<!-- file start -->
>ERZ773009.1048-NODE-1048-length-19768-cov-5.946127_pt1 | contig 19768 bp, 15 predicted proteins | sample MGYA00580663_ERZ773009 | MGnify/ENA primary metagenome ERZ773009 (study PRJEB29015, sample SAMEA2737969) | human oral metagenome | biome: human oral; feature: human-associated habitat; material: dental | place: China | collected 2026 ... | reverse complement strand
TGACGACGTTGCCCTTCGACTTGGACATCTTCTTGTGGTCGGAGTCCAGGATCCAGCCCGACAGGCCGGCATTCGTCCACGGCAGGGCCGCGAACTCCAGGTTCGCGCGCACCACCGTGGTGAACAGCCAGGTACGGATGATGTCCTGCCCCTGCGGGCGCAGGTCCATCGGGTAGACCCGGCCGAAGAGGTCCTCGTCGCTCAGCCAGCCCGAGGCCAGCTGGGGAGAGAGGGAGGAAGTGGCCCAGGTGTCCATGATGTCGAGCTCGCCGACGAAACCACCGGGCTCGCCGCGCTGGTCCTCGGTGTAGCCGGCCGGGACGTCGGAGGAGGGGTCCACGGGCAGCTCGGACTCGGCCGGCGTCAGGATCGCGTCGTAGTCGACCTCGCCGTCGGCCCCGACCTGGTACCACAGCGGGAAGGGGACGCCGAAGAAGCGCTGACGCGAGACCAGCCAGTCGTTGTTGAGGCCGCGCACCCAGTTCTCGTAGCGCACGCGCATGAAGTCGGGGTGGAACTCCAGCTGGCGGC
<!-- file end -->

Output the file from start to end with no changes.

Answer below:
>ERZ773009.1048-NODE-1048-length-19768-cov-5.946127_pt1 | contig 19768 bp, 15 predicted proteins | sample MGYA00580663_ERZ773009 | MGnify/ENA primary metagenome ERZ773009 (study PRJEB29015, sample SAMEA2737969) | human oral metagenome | biome: human oral; feature: human-associated habitat; material: dental | place: China | collected 2026 ... | reverse complement strand
TGACGACGTTGCCCTTCGACTTGGACATCTTCTTGTGGTCGGAGTCCAGGATCCAGCCCGACAGGCCGGCATTCGTCCACGGCAGGGCCGCGAACTCCAGGTTCGCGCGCACCACCGTGGTGAACAGCCAGGTACGGATGATGTCCTGCCCCTGCGGGCGCAGGTCCATCGGGTAGACCCGGCCGAAGAGGTCCTCGTCGCTCAGCCAGCCCGAGGCCAGCTGGGGAGAGAGGGAGGAAGTGGCCCAGGTGTCCATGATGTCGAGCTCGCCGACGAAACCACCGGGCTCGCCGCGCTGGTCCTCGGTGTAGCCGGCCGGGACGTCGGAGGAGGGGTCCACGGGCAGCTCGGACTCGGCCGGCGTCAGGATCGCGTCGTAGTCGACCTCGCCGTCGGCCCCGACCTGGTACCACAGCGGGAAGGGGACGCCGAAGAAGCGCTGACGCGAGACCAGCCAGTCGTTGTTGAGGCCGCGCACCCAGTTCTCGTAGCGCACGCGCATGAAGTCGGGGTGGAACTCCAGCTGGCGGC